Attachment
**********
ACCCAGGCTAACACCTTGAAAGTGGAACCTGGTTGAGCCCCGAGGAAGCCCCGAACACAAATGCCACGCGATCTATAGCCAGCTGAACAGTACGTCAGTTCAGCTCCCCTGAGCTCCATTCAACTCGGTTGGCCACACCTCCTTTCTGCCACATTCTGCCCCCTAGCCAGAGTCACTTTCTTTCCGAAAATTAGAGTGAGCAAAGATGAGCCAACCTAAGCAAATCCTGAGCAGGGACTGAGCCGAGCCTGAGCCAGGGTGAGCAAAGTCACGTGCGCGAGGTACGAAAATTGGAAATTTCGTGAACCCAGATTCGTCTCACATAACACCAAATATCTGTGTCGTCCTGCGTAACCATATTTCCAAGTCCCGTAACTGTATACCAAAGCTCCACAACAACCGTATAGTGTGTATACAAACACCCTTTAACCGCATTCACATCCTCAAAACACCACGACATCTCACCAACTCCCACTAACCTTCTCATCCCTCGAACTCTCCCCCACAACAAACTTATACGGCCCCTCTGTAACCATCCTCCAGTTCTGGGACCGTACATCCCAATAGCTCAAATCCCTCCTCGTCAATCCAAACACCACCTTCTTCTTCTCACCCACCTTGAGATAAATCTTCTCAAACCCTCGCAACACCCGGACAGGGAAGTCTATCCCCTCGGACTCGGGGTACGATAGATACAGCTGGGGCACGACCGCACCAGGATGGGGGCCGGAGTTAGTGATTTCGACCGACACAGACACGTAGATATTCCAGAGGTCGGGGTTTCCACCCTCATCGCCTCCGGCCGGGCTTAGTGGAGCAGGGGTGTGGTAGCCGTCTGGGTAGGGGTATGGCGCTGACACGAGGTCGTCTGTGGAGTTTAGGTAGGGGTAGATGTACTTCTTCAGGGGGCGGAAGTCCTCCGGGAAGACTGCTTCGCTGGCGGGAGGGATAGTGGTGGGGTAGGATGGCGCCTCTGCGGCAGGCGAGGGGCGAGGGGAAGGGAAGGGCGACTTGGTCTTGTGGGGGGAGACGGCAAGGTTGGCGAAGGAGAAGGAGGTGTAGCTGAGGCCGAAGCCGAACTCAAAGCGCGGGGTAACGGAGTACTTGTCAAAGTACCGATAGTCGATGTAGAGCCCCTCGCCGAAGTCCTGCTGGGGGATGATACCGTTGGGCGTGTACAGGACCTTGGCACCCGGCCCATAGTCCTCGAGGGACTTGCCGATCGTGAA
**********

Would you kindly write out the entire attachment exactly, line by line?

ACCCAGGCTAACACCTTGAAAGTGGAACCTGGTTGAGCCCCGAGGAAGCCCCGAACACAAATGCCACGCGATCTATAGCCAGCTGAACAGTACGTCAGTTCAGCTCCCCTGAGCTCCATTCAACTCGGTTGGCCACACCTCCTTTCTGCCACATTCTGCCCCCTAGCCAGAGTCACTTTCTTTCCGAAAATTAGAGTGAGCAAAGATGAGCCAACCTAAGCAAATCCTGAGCAGGGACTGAGCCGAGCCTGAGCCAGGGTGAGCAAAGTCACGTGCGCGAGGTACGAAAATTGGAAATTTCGTGAACCCAGATTCGTCTCACATAACACCAAATATCTGTGTCGTCCTGCGTAACCATATTTCCAAGTCCCGTAACTGTATACCAAAGCTCCACAACAACCGTATAGTGTGTATACAAACACCCTTTAACCGCATTCACATCCTCAAAACACCACGACATCTCACCAACTCCCACTAACCTTCTCATCCCTCGAACTCTCCCCCACAACAAACTTATACGGCCCCTCTGTAACCATCCTCCAGTTCTGGGACCGTACATCCCAATAGCTCAAATCCCTCCTCGTCAATCCAAACACCACCTTCTTCTTCTCACCCACCTTGAGATAAATCTTCTCAAACCCTCGCAACACCCGGACAGGGAAGTCTATCCCCTCGGACTCGGGGTACGATAGATACAGCTGGGGCACGACCGCACCAGGATGGGGGCCGGAGTTAGTGATTTCGACCGACACAGACACGTAGATATTCCAGAGGTCGGGGTTTCCACCCTCATCGCCTCCGGCCGGGCTTAGTGGAGCAGGGGTGTGGTAGCCGTCTGGGTAGGGGTATGGCGCTGACACGAGGTCGTCTGTGGAGTTTAGGTAGGGGTAGATGTACTTCTTCAGGGGGCGGAAGTCCTCCGGGAAGACTGCTTCGCTGGCGGGAGGGATAGTGGTGGGGTAGGATGGCGCCTCTGCGGCAGGCGAGGGGCGAGGGGAAGGGAAGGGCGACTTGGTCTTGTGGGGGGAGACGGCAAGGTTGGCGAAGGAGAAGGAGGTGTAGCTGAGGCCGAAGCCGAACTCAAAGCGCGGGGTAACGGAGTACTTGTCAAAGTACCGATAGTCGATGTAGAGCCCCTCGCCGAAGTCCTGCTGGGGGATGATACCGTTGGGCGTGTACAGGACCTTGGCACCCGGCCCATAGTCCTCGAGGGACTTGCCGATCGTGAA